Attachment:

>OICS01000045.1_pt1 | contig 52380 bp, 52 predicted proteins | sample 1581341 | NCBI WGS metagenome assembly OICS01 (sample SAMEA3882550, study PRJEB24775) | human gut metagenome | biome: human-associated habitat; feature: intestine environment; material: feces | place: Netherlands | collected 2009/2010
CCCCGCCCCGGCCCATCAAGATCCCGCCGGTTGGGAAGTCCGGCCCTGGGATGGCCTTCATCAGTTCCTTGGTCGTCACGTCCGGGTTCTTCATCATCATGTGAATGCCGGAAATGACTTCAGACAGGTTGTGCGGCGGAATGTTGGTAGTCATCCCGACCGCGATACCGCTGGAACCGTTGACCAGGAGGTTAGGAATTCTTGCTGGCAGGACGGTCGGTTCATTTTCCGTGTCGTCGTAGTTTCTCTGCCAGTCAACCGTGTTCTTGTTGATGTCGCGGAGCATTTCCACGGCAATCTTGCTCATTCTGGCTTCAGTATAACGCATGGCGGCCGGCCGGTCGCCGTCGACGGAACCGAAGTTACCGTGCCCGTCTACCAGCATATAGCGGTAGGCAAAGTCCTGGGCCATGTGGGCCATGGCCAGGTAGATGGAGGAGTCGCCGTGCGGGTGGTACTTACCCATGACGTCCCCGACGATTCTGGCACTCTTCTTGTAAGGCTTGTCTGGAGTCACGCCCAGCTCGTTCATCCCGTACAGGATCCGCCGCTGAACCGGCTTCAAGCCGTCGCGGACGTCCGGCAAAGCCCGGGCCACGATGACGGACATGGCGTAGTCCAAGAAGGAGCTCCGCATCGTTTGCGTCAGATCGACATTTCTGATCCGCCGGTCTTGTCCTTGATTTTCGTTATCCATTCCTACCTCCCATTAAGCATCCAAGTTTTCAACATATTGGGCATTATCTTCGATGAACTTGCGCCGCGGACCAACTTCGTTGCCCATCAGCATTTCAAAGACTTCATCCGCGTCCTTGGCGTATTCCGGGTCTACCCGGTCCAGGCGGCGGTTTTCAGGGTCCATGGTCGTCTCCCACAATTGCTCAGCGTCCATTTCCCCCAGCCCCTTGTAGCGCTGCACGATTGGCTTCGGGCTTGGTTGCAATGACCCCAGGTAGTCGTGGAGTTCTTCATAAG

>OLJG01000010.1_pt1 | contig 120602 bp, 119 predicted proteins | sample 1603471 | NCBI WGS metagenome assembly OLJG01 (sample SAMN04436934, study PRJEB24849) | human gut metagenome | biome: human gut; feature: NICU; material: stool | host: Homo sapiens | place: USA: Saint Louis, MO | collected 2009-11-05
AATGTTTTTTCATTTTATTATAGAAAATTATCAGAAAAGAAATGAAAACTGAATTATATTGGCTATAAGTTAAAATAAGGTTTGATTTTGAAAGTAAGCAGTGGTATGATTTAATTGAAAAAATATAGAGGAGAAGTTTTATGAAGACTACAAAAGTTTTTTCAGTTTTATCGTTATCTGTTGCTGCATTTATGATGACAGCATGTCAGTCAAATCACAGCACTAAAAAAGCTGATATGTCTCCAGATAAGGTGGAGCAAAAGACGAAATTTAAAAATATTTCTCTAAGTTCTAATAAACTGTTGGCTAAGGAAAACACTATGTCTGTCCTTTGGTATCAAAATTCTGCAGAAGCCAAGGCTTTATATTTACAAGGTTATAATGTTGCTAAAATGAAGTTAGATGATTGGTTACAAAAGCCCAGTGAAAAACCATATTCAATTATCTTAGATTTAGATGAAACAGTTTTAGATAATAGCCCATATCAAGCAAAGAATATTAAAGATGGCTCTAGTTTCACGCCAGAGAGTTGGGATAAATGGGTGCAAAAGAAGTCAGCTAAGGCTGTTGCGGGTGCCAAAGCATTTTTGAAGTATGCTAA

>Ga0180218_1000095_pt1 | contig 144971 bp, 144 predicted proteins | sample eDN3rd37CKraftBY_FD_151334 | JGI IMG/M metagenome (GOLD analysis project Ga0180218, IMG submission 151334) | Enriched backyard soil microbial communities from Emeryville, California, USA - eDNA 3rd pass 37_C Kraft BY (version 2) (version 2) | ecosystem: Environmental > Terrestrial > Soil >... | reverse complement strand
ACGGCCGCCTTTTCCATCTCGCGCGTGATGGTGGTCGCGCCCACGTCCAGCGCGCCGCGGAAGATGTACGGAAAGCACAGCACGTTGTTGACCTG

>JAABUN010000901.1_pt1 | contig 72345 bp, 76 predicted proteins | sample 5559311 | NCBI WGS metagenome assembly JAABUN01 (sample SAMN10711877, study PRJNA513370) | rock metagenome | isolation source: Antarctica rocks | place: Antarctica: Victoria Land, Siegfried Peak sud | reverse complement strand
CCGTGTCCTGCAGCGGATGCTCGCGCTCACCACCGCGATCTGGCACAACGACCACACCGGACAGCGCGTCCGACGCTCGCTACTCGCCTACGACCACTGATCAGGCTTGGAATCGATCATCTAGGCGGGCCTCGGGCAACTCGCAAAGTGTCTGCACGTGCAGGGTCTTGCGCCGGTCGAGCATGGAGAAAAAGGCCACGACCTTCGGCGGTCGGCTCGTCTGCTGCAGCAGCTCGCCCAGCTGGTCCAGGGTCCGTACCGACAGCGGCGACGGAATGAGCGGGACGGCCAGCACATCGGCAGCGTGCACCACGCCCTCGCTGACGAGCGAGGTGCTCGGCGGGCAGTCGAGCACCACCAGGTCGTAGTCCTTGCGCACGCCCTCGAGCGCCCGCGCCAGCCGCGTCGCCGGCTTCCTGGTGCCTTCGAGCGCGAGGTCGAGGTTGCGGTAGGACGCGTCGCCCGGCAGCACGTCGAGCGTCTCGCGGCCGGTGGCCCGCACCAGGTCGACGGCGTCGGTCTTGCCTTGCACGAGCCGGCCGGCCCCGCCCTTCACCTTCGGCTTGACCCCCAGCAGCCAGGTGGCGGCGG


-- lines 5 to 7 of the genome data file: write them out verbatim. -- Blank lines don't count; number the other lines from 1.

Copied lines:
>Ga0180218_1000095_pt1 | contig 144971 bp, 144 predicted proteins | sample eDN3rd37CKraftBY_FD_151334 | JGI IMG/M metagenome (GOLD analysis project Ga0180218, IMG submission 151334) | Enriched backyard soil microbial communities from Emeryville, California, USA - eDNA 3rd pass 37_C Kraft BY (version 2) (version 2) | ecosystem: Environmental > Terrestrial > Soil >... | reverse complement strand
ACGGCCGCCTTTTCCATCTCGCGCGTGATGGTGGTCGCGCCCACGTCCAGCGCGCCGCGGAAGATGTACGGAAAGCACAGCACGTTGTTGACCTG

>JAABUN010000901.1_pt1 | contig 72345 bp, 76 predicted proteins | sample 5559311 | NCBI WGS metagenome assembly JAABUN01 (sample SAMN10711877, study PRJNA513370) | rock metagenome | isolation source: Antarctica rocks | place: Antarctica: Victoria Land, Siegfried Peak sud | reverse complement strand